Western Senators Reintroduce Legislation to Protect Private Water Rights
WASHINGTON, D.C. — Today, U.S. Senator John Barrasso (R-WY), ranking member of the Senate Committee on Energy and Natural Resources (ENR), along with Senators Jim Risch (R-ID) and Mike Crapo (R-ID) reintroduced legislation to protect privately owned waters from being seized by the federal government.
“We must protect private water rights. Water is the lifeblood of everything we do in Wyoming and the West,” said Barrasso. “Our bill will stop Washington from bullying our ranchers, farmers, tribal members, and other water users. It will make sure unaccountable agency bureaucrats can’t force them to give up their rights. States and local communities have the best knowledge and expertise to manage this critical resource. The Water Rights Protection Act will allow Wyoming to continue successful management by stopping Washington’s power grab.”
“Private water rights and states’ ability to regulate them have been recognized since the West was settled. In Idaho, we’ve been managing water longer than we’ve been a state. Water is ingrained in everything from our industries to Idaho’s constitution. I’m proud to cosponsor the Water Rights Protection Act to protect Idaho’s right to Idaho water for generations to come,” said Risch.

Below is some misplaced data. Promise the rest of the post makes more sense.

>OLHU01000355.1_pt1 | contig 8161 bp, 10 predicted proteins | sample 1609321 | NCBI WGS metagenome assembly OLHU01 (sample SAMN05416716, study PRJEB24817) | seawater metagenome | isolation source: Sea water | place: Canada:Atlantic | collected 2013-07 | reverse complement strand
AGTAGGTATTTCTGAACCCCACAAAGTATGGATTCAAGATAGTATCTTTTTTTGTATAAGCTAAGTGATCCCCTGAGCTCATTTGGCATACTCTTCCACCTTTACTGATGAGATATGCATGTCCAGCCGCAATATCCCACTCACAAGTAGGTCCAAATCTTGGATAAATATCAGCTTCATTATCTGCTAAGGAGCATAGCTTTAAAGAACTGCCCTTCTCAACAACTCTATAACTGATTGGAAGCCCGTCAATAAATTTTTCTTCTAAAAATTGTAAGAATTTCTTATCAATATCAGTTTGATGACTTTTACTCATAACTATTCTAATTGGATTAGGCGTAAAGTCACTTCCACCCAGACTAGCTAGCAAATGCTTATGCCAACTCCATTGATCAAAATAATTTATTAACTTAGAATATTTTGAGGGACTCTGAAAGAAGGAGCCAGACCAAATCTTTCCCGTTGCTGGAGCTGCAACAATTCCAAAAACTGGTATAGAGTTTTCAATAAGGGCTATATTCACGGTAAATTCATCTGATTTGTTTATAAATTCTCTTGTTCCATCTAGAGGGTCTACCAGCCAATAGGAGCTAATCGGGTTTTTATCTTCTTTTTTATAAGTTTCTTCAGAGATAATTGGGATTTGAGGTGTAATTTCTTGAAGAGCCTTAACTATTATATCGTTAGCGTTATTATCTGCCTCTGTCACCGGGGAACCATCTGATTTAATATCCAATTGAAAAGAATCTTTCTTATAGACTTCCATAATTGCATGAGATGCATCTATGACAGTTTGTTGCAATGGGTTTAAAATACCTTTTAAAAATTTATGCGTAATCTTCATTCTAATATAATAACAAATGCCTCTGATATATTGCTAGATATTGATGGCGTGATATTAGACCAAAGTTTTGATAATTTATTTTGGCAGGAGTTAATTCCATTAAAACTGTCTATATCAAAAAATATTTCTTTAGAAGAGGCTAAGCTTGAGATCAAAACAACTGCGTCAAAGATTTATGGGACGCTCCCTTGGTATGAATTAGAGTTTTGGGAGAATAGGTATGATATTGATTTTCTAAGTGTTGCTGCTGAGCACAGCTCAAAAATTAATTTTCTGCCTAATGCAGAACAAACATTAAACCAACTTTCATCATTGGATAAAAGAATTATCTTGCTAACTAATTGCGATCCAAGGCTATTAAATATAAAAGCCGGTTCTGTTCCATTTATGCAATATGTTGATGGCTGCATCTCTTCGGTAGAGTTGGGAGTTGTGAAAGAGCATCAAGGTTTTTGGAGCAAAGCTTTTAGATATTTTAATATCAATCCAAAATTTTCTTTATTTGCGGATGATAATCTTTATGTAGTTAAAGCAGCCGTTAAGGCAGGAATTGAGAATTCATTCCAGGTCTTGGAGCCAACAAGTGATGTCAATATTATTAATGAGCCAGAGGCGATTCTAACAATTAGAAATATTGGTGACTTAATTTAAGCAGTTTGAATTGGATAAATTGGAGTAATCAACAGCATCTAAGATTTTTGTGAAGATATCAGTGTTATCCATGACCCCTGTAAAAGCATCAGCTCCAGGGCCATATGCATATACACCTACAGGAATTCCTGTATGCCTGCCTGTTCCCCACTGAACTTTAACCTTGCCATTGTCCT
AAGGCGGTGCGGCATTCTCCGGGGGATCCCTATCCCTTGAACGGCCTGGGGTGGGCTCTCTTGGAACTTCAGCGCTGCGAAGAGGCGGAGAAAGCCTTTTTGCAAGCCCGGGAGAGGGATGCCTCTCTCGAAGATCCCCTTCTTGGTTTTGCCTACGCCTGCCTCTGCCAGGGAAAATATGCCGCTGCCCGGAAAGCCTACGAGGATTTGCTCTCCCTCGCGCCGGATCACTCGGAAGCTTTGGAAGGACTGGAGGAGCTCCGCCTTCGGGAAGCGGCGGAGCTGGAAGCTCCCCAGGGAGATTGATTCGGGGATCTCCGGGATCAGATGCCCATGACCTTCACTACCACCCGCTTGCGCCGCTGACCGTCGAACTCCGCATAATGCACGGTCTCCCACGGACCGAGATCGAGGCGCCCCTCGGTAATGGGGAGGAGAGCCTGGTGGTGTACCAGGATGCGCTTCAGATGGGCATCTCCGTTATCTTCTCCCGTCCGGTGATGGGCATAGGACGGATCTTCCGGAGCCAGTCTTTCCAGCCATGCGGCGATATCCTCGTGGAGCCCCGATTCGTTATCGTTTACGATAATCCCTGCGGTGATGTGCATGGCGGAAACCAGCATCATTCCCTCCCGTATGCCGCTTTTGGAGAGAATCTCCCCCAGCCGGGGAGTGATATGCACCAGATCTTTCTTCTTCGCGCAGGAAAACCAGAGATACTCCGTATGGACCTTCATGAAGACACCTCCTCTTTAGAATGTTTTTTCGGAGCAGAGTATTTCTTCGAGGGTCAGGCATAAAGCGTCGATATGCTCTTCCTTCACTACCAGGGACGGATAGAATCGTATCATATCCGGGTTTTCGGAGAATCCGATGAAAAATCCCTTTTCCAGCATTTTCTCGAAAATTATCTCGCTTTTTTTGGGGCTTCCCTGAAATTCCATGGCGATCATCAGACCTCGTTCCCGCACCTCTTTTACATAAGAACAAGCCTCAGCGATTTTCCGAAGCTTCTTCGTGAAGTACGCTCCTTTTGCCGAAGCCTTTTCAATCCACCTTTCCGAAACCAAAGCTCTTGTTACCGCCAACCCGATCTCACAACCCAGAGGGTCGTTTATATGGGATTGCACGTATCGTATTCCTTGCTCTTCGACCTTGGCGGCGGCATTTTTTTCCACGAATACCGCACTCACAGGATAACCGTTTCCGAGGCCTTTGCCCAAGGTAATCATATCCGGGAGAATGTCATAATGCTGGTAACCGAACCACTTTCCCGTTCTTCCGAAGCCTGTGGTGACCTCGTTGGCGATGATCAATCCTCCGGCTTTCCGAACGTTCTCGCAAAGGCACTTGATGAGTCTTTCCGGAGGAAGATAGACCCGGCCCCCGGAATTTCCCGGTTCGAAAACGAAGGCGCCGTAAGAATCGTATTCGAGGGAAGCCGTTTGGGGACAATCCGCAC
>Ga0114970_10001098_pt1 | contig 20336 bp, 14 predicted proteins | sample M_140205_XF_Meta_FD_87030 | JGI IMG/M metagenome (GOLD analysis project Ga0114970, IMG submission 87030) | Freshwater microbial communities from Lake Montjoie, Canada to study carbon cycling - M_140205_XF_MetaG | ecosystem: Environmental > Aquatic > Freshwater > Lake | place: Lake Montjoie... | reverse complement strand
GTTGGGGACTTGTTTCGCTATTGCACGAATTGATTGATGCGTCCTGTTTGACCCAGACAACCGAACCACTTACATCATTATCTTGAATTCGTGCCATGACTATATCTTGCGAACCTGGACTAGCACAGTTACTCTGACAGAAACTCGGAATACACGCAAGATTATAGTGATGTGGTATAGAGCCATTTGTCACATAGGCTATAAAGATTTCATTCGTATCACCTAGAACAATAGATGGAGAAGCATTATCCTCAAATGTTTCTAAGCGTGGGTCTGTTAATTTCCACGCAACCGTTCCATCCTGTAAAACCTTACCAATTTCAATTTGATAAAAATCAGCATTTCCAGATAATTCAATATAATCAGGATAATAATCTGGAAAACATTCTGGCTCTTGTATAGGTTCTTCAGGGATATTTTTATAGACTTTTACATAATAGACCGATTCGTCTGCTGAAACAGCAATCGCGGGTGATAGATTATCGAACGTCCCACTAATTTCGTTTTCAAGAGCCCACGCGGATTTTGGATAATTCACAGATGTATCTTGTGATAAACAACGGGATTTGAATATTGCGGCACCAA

“Idaho has a long-standing and admirable history of effectively managing water rights without encroaching on the private property rights of farmers, ranchers, states and cities,” said Crapo. “The federal government forcing multiple use permit holders to turn over their privately-owned water rights as a condition of permit renewal undermines state water laws and advances intolerable power grabs by the federal government.”
The Water Rights Protection Act of 2023 will:
- Forbid the Departments of the Interior and Agriculture from mandating water users transfer water rights to the United States or purchase water rights in the name of the United States as a condition of any permit, lease, or other use agreement;
- Prevent unlawful seizures of groundwater; and
- Recognize state water law and require coordination with states.
Read the text of the Water Rights Protection Act of 2023 here.